Sherwood High students hold walkout Friday in support of Forest Grove students
More than 100 students marched from Sherwood High to Cannery Square Plaza
More than 100 Sherwood High School students marched to Cannery Square Plaza today as part of a walkout to show solidarity for students at Forest Grove High School, who held a classroom walkout and rally against racism Thursday.
The students made the march to Old Town Sherwood around 1:30 p.m.
Maybe 100 or more students congregated inside (SHS) and then we all met outside to talk and share stories on racism in our school and community, said Tatiana Nguyen, who along with junior Emma Black, organized the event. The Sherwood high school students, alongside some from Forest Grove, walked and chanted into Cannery Square and we all collected again to speak about the cause.
Nguyen estimated that anywhere from 20 to 30 Latino students from Sherwood and Forest Grove participated in the march, which led students down Meinecke Road and into Old Town Sherwood.
Fridays event was inspired by Thursdays march by Forest Grove High School students who were protesting a Build A Wall placard that was placed on top of another banner denouncing a separate racist event at that school. While the Build A Wall slogan technically applies only to illegal immigrants but seems to have become shorthand for anti-Mexican sentiment, wrote the Forest Grove News-Times in covering the event. Forest Grove High has a 50 percent Latin population; Sherwood is at 8 percent.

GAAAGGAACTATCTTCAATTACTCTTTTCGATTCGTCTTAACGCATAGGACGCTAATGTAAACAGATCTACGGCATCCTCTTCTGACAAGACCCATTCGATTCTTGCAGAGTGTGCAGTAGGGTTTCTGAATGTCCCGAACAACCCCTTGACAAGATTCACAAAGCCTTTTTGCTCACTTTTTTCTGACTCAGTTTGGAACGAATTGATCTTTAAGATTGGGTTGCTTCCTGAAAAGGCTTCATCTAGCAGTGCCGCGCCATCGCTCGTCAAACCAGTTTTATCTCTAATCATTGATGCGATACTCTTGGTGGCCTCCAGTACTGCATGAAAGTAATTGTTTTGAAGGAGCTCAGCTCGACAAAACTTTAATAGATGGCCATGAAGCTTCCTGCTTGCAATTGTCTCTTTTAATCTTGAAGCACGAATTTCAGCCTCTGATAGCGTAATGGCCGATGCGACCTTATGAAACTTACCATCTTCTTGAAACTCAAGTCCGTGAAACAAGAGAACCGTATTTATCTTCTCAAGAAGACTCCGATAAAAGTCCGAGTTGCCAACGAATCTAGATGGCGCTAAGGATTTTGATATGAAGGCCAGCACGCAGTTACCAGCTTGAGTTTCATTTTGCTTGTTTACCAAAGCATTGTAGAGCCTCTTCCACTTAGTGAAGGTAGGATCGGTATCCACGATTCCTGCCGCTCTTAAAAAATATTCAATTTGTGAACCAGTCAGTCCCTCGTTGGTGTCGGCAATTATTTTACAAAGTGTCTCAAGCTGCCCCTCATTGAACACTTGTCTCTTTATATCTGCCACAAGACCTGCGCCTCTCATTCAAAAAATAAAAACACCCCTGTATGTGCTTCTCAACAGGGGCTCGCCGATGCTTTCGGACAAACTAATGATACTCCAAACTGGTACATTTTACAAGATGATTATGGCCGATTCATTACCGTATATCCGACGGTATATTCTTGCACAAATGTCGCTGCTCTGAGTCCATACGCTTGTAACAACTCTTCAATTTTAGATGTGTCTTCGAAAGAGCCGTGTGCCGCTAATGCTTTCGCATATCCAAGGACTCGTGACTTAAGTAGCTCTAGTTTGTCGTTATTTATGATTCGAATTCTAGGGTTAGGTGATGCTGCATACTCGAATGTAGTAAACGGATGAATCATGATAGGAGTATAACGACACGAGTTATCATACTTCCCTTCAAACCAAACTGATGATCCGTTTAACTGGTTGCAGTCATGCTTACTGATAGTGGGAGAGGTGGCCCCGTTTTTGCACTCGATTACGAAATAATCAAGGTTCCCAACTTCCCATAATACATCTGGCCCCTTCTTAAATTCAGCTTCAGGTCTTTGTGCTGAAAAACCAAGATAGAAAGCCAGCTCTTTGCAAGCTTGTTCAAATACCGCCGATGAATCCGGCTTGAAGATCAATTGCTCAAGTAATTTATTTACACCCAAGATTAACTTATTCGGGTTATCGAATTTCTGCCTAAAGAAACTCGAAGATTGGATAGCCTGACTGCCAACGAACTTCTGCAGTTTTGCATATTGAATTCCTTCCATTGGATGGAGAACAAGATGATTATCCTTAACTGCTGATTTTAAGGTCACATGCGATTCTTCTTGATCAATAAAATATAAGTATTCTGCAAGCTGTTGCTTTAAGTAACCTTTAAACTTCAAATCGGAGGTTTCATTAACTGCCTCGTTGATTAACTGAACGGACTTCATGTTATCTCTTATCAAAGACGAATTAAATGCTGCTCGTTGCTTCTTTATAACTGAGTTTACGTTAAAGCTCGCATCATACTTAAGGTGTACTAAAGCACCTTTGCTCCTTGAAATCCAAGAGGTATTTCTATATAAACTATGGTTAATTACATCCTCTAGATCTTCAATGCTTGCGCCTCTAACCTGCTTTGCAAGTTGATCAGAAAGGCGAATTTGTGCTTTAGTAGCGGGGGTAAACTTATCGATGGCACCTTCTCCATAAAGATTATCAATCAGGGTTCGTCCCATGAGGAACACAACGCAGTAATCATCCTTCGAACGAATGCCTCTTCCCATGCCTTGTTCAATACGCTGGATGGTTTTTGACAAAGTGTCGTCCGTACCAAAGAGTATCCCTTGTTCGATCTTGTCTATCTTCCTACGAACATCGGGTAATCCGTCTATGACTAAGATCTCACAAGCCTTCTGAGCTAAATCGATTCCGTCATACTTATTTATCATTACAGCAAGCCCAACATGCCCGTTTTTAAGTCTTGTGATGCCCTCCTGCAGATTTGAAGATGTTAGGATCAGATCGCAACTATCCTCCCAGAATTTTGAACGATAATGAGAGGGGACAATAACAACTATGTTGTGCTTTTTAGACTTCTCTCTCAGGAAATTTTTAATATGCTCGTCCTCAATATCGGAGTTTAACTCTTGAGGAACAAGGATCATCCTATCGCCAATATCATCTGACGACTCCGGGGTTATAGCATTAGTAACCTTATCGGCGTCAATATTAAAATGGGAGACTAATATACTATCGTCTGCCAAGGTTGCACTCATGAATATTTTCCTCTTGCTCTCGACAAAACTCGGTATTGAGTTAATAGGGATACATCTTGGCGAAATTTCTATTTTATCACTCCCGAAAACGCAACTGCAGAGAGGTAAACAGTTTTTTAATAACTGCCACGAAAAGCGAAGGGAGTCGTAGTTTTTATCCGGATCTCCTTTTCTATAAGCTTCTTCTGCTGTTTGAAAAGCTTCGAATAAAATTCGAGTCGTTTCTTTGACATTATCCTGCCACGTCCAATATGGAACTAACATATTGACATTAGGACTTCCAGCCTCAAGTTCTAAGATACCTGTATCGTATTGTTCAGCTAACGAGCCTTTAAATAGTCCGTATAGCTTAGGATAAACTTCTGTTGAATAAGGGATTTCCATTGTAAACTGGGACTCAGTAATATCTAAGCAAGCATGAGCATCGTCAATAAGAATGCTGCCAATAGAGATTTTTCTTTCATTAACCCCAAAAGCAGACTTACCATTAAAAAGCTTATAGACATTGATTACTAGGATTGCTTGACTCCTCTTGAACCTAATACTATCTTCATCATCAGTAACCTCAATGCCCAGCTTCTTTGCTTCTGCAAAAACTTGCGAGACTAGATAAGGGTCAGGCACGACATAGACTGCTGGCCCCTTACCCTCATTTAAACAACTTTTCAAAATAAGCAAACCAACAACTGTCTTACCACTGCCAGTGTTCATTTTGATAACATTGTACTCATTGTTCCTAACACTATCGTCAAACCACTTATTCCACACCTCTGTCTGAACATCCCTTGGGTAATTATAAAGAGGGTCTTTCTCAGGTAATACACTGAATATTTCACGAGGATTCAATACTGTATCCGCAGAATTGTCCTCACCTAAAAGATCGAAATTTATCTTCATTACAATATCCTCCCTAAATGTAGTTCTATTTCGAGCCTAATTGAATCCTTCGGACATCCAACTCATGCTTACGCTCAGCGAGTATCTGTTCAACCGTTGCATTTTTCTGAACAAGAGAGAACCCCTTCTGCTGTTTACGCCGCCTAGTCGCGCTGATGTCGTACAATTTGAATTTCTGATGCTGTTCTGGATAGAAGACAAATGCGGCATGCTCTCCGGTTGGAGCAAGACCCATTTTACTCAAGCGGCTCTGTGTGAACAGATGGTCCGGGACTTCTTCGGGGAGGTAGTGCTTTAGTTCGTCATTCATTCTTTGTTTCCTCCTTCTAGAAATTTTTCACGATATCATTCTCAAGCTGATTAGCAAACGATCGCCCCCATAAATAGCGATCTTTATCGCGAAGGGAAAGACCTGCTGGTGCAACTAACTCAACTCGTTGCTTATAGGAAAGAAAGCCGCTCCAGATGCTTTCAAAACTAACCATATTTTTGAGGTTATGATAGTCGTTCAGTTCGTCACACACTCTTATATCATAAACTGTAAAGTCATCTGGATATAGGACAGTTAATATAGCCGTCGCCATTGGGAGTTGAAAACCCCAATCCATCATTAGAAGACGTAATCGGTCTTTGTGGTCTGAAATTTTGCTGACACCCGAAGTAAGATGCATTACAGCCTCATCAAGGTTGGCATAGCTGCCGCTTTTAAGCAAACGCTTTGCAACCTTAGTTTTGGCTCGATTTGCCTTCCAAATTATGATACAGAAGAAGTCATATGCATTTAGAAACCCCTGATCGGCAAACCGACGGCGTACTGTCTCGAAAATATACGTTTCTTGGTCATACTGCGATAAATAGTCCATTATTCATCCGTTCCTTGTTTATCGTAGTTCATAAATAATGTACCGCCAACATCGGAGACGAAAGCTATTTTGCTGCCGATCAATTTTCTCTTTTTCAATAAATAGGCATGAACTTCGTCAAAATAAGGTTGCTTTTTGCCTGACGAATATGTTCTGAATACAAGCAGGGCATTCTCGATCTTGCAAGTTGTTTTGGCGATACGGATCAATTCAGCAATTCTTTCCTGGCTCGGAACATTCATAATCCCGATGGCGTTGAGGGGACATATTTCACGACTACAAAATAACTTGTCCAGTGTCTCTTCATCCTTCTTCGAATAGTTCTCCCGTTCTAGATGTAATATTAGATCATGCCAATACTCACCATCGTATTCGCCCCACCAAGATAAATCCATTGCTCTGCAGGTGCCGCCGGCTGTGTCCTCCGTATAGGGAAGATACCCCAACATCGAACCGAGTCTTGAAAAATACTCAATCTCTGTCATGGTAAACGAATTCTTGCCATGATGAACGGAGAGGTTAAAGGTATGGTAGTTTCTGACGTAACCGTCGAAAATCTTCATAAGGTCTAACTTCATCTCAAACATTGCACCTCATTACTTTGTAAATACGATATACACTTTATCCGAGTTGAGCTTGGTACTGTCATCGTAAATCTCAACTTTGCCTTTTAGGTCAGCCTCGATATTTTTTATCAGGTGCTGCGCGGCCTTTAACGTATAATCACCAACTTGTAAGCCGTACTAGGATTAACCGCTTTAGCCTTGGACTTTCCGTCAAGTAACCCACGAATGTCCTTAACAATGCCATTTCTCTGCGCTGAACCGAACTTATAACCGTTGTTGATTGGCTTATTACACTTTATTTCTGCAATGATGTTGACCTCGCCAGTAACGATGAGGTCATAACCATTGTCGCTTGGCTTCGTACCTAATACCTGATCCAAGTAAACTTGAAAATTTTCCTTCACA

By the time the marchers made it to Cannery Square, led by a banner reading, "Build Love NOT a Wall," Nguyen said the crowd ranged from between 100 to 115 students. Once there, the student speakers spoke about their experiences with racism and the fact racism exists in Sherwood, said Nguyen. While not Latino herself, Nguyen said she identifies as a person of color.
We were at the plaza for maybe a half hour, maybe longer, she said.
Nguyen said when talk started spreading about the planned Sherwood High School walkout on Thursday via social media and word of mouth, there was some skepticism about the number of students who would show up. However, she said she was impressed with the number who actually participated. In addition, she said some students thought the administration would shut down the event, something that didnt happen.
There were a number of administrators that walked behind us, said Nguyen, noting that Principal Ken Bell and Vice Principal Brian Bailey were among them.
Bell said they tagged along to make sure the students stayed safe. He noted that the students understood that they were engaging in an act of civil disobedience that was not sanctioned by the school and would receive an unexcused absence. However, none of the students will face any type of disciplinary action and Bell said all of them were well-behaved throughout the entire event.